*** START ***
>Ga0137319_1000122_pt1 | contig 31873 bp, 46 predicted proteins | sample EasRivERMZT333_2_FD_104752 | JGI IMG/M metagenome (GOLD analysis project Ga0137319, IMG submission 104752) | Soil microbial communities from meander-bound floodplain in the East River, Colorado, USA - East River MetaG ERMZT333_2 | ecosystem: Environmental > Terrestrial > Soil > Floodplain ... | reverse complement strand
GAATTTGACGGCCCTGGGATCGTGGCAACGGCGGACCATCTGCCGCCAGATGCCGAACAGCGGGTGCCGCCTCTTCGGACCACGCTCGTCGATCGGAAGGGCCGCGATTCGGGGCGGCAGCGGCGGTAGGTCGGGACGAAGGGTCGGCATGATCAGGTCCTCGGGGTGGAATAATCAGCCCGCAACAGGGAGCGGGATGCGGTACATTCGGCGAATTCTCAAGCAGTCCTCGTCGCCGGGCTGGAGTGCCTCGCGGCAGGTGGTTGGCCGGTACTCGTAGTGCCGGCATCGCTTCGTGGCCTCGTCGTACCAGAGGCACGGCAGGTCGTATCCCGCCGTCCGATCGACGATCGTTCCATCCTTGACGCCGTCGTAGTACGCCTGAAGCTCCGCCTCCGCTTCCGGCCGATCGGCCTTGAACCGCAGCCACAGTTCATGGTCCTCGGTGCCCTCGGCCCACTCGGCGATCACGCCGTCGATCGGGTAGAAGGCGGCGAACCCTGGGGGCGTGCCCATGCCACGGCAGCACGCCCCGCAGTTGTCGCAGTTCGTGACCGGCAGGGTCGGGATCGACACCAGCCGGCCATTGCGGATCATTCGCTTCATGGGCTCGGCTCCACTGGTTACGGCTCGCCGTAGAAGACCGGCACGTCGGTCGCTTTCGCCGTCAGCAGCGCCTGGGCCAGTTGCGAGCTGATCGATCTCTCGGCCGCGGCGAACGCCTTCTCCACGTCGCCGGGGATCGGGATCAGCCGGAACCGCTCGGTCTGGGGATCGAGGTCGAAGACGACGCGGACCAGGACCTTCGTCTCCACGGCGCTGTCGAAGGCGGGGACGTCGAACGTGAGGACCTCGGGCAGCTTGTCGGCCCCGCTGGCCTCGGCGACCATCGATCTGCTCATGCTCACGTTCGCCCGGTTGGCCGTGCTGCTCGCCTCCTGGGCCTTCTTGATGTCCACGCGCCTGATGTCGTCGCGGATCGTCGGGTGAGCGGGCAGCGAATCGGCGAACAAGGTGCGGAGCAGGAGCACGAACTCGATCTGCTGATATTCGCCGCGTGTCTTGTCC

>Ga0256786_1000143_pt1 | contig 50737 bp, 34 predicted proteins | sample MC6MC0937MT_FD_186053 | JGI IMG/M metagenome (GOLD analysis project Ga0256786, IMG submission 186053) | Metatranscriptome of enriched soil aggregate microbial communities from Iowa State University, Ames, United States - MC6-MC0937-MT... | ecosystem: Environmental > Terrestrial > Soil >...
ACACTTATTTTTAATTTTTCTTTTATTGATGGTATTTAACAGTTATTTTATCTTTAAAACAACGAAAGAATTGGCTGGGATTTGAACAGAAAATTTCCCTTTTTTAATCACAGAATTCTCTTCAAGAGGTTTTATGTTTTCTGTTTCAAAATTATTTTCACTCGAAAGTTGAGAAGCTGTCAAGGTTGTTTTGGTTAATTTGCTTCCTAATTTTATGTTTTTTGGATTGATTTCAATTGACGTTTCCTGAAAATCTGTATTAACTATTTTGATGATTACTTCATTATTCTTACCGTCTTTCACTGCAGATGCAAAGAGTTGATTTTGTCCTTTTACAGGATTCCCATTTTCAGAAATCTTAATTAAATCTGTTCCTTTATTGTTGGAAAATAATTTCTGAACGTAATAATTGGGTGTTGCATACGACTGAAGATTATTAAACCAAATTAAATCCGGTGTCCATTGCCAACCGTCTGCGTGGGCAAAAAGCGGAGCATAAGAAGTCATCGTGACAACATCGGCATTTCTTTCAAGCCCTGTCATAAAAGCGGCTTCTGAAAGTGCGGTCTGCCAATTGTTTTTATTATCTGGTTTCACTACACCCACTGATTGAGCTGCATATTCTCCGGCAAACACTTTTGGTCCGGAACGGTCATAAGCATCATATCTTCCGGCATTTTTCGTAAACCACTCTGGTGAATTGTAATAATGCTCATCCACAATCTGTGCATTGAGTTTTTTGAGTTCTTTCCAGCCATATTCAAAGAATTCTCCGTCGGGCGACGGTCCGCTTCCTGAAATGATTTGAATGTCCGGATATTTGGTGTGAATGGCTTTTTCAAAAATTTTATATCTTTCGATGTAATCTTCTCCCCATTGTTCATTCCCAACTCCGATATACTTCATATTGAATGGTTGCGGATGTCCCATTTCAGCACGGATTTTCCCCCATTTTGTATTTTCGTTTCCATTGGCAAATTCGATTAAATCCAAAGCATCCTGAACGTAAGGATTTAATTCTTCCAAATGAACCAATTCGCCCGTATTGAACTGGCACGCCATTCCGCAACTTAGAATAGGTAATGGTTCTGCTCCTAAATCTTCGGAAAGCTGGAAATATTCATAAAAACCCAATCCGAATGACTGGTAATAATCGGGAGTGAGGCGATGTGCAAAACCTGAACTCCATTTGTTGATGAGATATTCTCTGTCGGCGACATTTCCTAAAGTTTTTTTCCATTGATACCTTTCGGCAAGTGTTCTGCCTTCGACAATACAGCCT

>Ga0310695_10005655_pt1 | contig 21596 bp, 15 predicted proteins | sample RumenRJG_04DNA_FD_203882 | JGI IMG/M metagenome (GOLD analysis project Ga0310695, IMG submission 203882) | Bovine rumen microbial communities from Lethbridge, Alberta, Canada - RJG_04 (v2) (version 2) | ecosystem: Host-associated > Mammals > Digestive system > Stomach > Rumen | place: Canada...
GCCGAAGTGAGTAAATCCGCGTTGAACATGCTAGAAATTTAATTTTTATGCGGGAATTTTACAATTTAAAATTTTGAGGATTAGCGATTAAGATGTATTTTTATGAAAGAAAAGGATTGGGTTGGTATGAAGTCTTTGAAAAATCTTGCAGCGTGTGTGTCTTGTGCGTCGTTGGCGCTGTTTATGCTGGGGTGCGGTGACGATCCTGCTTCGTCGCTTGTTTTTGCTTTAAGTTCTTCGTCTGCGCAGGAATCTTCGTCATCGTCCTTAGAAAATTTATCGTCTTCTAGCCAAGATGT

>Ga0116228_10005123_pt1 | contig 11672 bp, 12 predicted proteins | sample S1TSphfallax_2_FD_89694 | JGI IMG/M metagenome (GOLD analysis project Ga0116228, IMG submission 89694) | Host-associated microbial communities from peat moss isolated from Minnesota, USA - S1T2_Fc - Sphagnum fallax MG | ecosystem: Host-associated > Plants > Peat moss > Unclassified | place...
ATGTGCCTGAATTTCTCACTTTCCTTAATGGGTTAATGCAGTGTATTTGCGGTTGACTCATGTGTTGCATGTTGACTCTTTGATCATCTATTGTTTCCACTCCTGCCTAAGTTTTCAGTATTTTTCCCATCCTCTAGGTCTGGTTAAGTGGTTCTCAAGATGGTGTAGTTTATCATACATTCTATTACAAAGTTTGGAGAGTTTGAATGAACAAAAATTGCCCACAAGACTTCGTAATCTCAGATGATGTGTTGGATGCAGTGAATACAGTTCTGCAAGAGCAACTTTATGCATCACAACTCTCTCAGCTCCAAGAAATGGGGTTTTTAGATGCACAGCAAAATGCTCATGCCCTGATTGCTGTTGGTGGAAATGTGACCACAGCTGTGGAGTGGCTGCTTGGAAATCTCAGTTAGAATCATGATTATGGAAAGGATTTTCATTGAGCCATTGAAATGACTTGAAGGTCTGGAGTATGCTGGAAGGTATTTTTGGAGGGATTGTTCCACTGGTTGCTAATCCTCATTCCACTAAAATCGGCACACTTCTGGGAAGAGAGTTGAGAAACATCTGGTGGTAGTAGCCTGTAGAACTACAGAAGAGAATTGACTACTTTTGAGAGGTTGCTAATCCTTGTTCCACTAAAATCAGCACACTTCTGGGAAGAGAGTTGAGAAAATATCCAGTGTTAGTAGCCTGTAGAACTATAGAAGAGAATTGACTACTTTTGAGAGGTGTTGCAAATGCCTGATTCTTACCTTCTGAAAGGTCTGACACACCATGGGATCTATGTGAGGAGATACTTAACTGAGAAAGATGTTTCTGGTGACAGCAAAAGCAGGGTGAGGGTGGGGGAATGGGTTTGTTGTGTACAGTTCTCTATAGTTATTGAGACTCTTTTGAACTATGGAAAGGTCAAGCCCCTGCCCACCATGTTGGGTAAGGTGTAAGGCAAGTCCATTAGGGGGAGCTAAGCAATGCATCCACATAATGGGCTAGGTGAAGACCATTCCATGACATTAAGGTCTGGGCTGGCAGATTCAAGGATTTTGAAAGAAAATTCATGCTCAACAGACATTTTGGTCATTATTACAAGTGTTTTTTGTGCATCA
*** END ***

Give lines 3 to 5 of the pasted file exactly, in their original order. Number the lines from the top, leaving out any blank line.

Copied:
>Ga0256786_1000143_pt1 | contig 50737 bp, 34 predicted proteins | sample MC6MC0937MT_FD_186053 | JGI IMG/M metagenome (GOLD analysis project Ga0256786, IMG submission 186053) | Metatranscriptome of enriched soil aggregate microbial communities from Iowa State University, Ames, United States - MC6-MC0937-MT... | ecosystem: Environmental > Terrestrial > Soil >...
ACACTTATTTTTAATTTTTCTTTTATTGATGGTATTTAACAGTTATTTTATCTTTAAAACAACGAAAGAATTGGCTGGGATTTGAACAGAAAATTTCCCTTTTTTAATCACAGAATTCTCTTCAAGAGGTTTTATGTTTTCTGTTTCAAAATTATTTTCACTCGAAAGTTGAGAAGCTGTCAAGGTTGTTTTGGTTAATTTGCTTCCTAATTTTATGTTTTTTGGATTGATTTCAATTGACGTTTCCTGAAAATCTGTATTAACTATTTTGATGATTACTTCATTATTCTTACCGTCTTTCACTGCAGATGCAAAGAGTTGATTTTGTCCTTTTACAGGATTCCCATTTTCAGAAATCTTAATTAAATCTGTTCCTTTATTGTTGGAAAATAATTTCTGAACGTAATAATTGGGTGTTGCATACGACTGAAGATTATTAAACCAAATTAAATCCGGTGTCCATTGCCAACCGTCTGCGTGGGCAAAAAGCGGAGCATAAGAAGTCATCGTGACAACATCGGCATTTCTTTCAAGCCCTGTCATAAAAGCGGCTTCTGAAAGTGCGGTCTGCCAATTGTTTTTATTATCTGGTTTCACTACACCCACTGATTGAGCTGCATATTCTCCGGCAAACACTTTTGGTCCGGAACGGTCATAAGCATCATATCTTCCGGCATTTTTCGTAAACCACTCTGGTGAATTGTAATAATGCTCATCCACAATCTGTGCATTGAGTTTTTTGAGTTCTTTCCAGCCATATTCAAAGAATTCTCCGTCGGGCGACGGTCCGCTTCCTGAAATGATTTGAATGTCCGGATATTTGGTGTGAATGGCTTTTTCAAAAATTTTATATCTTTCGATGTAATCTTCTCCCCATTGTTCATTCCCAACTCCGATATACTTCATATTGAATGGTTGCGGATGTCCCATTTCAGCACGGATTTTCCCCCATTTTGTATTTTCGTTTCCATTGGCAAATTCGATTAAATCCAAAGCATCCTGAACGTAAGGATTTAATTCTTCCAAATGAACCAATTCGCCCGTATTGAACTGGCACGCCATTCCGCAACTTAGAATAGGTAATGGTTCTGCTCCTAAATCTTCGGAAAGCTGGAAATATTCATAAAAACCCAATCCGAATGACTGGTAATAATCGGGAGTGAGGCGATGTGCAAAACCTGAACTCCATTTGTTGATGAGATATTCTCTGTCGGCGACATTTCCTAAAGTTTTTTTCCATTGATACCTTTCGGCAAGTGTTCTGCCTTCGACAATACAGCCT

>Ga0310695_10005655_pt1 | contig 21596 bp, 15 predicted proteins | sample RumenRJG_04DNA_FD_203882 | JGI IMG/M metagenome (GOLD analysis project Ga0310695, IMG submission 203882) | Bovine rumen microbial communities from Lethbridge, Alberta, Canada - RJG_04 (v2) (version 2) | ecosystem: Host-associated > Mammals > Digestive system > Stomach > Rumen | place: Canada...